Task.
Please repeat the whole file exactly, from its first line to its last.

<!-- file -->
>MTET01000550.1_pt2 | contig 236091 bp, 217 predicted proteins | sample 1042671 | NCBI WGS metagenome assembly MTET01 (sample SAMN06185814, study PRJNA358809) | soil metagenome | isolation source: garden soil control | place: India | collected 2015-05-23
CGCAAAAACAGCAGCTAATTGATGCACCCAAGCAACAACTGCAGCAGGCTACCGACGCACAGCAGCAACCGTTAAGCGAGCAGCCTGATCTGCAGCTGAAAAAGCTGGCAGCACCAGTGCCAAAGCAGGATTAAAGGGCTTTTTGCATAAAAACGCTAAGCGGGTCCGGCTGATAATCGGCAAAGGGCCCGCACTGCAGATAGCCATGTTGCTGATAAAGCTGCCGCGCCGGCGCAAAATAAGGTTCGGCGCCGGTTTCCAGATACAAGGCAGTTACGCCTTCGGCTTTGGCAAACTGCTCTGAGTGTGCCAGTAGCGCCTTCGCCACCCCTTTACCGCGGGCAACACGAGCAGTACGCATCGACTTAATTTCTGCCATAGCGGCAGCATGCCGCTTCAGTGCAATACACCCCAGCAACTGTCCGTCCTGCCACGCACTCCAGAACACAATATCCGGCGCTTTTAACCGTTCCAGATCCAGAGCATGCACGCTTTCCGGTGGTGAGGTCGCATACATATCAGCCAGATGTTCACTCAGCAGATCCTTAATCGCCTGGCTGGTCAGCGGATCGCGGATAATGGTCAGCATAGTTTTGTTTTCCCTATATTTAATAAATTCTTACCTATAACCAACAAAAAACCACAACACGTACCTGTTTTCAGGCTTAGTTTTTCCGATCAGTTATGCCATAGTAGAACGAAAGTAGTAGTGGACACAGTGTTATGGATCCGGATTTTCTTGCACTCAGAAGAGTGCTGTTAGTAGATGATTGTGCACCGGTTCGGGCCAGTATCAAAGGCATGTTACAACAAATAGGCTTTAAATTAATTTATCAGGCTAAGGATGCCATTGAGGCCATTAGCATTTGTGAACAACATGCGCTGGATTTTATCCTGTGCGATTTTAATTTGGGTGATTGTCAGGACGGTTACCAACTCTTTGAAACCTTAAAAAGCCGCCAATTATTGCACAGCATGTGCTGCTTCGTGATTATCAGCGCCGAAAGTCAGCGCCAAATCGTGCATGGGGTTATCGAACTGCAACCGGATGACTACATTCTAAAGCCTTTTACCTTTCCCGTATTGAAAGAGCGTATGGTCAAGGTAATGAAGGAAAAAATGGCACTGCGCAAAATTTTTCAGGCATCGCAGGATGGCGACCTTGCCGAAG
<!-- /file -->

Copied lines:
>MTET01000550.1_pt2 | contig 236091 bp, 217 predicted proteins | sample 1042671 | NCBI WGS metagenome assembly MTET01 (sample SAMN06185814, study PRJNA358809) | soil metagenome | isolation source: garden soil control | place: India | collected 2015-05-23
CGCAAAAACAGCAGCTAATTGATGCACCCAAGCAACAACTGCAGCAGGCTACCGACGCACAGCAGCAACCGTTAAGCGAGCAGCCTGATCTGCAGCTGAAAAAGCTGGCAGCACCAGTGCCAAAGCAGGATTAAAGGGCTTTTTGCATAAAAACGCTAAGCGGGTCCGGCTGATAATCGGCAAAGGGCCCGCACTGCAGATAGCCATGTTGCTGATAAAGCTGCCGCGCCGGCGCAAAATAAGGTTCGGCGCCGGTTTCCAGATACAAGGCAGTTACGCCTTCGGCTTTGGCAAACTGCTCTGAGTGTGCCAGTAGCGCCTTCGCCACCCCTTTACCGCGGGCAACACGAGCAGTACGCATCGACTTAATTTCTGCCATAGCGGCAGCATGCCGCTTCAGTGCAATACACCCCAGCAACTGTCCGTCCTGCCACGCACTCCAGAACACAATATCCGGCGCTTTTAACCGTTCCAGATCCAGAGCATGCACGCTTTCCGGTGGTGAGGTCGCATACATATCAGCCAGATGTTCACTCAGCAGATCCTTAATCGCCTGGCTGGTCAGCGGATCGCGGATAATGGTCAGCATAGTTTTGTTTTCCCTATATTTAATAAATTCTTACCTATAACCAACAAAAAACCACAACACGTACCTGTTTTCAGGCTTAGTTTTTCCGATCAGTTATGCCATAGTAGAACGAAAGTAGTAGTGGACACAGTGTTATGGATCCGGATTTTCTTGCACTCAGAAGAGTGCTGTTAGTAGATGATTGTGCACCGGTTCGGGCCAGTATCAAAGGCATGTTACAACAAATAGGCTTTAAATTAATTTATCAGGCTAAGGATGCCATTGAGGCCATTAGCATTTGTGAACAACATGCGCTGGATTTTATCCTGTGCGATTTTAATTTGGGTGATTGTCAGGACGGTTACCAACTCTTTGAAACCTTAAAAAGCCGCCAATTATTGCACAGCATGTGCTGCTTCGTGATTATCAGCGCCGAAAGTCAGCGCCAAATCGTGCATGGGGTTATCGAACTGCAACCGGATGACTACATTCTAAAGCCTTTTACCTTTCCCGTATTGAAAGAGCGTATGGTCAAGGTAATGAAGGAAAAAATGGCACTGCGCAAAATTTTTCAGGCATCGCAGGATGGCGACCTTGCCGAAG